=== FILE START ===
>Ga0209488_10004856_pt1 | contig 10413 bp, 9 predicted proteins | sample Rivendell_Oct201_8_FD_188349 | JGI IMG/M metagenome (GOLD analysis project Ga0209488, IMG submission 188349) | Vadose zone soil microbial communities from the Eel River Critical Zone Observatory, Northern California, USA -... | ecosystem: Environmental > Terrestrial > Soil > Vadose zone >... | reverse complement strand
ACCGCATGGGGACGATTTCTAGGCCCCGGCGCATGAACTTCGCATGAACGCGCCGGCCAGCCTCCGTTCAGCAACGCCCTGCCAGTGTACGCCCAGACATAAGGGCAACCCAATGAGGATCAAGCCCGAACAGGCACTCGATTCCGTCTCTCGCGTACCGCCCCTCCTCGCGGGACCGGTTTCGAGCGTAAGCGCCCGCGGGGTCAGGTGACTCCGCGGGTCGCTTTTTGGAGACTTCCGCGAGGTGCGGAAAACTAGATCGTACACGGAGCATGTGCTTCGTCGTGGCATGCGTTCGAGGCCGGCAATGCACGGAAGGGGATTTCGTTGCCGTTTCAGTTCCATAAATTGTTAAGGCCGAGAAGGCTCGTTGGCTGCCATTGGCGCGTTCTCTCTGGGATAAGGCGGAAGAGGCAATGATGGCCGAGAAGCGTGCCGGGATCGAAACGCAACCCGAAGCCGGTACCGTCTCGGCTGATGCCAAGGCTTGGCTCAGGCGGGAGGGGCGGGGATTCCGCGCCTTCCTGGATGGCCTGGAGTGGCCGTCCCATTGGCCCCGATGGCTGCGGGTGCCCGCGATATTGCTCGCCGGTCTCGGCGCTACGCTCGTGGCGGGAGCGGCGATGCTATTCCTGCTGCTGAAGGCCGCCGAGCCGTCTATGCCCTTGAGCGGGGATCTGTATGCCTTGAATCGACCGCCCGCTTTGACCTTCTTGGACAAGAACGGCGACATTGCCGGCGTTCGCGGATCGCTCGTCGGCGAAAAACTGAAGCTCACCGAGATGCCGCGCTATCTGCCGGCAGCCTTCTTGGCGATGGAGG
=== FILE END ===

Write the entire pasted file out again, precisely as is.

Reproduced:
>Ga0209488_10004856_pt1 | contig 10413 bp, 9 predicted proteins | sample Rivendell_Oct201_8_FD_188349 | JGI IMG/M metagenome (GOLD analysis project Ga0209488, IMG submission 188349) | Vadose zone soil microbial communities from the Eel River Critical Zone Observatory, Northern California, USA -... | ecosystem: Environmental > Terrestrial > Soil > Vadose zone >... | reverse complement strand
ACCGCATGGGGACGATTTCTAGGCCCCGGCGCATGAACTTCGCATGAACGCGCCGGCCAGCCTCCGTTCAGCAACGCCCTGCCAGTGTACGCCCAGACATAAGGGCAACCCAATGAGGATCAAGCCCGAACAGGCACTCGATTCCGTCTCTCGCGTACCGCCCCTCCTCGCGGGACCGGTTTCGAGCGTAAGCGCCCGCGGGGTCAGGTGACTCCGCGGGTCGCTTTTTGGAGACTTCCGCGAGGTGCGGAAAACTAGATCGTACACGGAGCATGTGCTTCGTCGTGGCATGCGTTCGAGGCCGGCAATGCACGGAAGGGGATTTCGTTGCCGTTTCAGTTCCATAAATTGTTAAGGCCGAGAAGGCTCGTTGGCTGCCATTGGCGCGTTCTCTCTGGGATAAGGCGGAAGAGGCAATGATGGCCGAGAAGCGTGCCGGGATCGAAACGCAACCCGAAGCCGGTACCGTCTCGGCTGATGCCAAGGCTTGGCTCAGGCGGGAGGGGCGGGGATTCCGCGCCTTCCTGGATGGCCTGGAGTGGCCGTCCCATTGGCCCCGATGGCTGCGGGTGCCCGCGATATTGCTCGCCGGTCTCGGCGCTACGCTCGTGGCGGGAGCGGCGATGCTATTCCTGCTGCTGAAGGCCGCCGAGCCGTCTATGCCCTTGAGCGGGGATCTGTATGCCTTGAATCGACCGCCCGCTTTGACCTTCTTGGACAAGAACGGCGACATTGCCGGCGTTCGCGGATCGCTCGTCGGCGAAAAACTGAAGCTCACCGAGATGCCGCGCTATCTGCCGGCAGCCTTCTTGGCGATGGAGG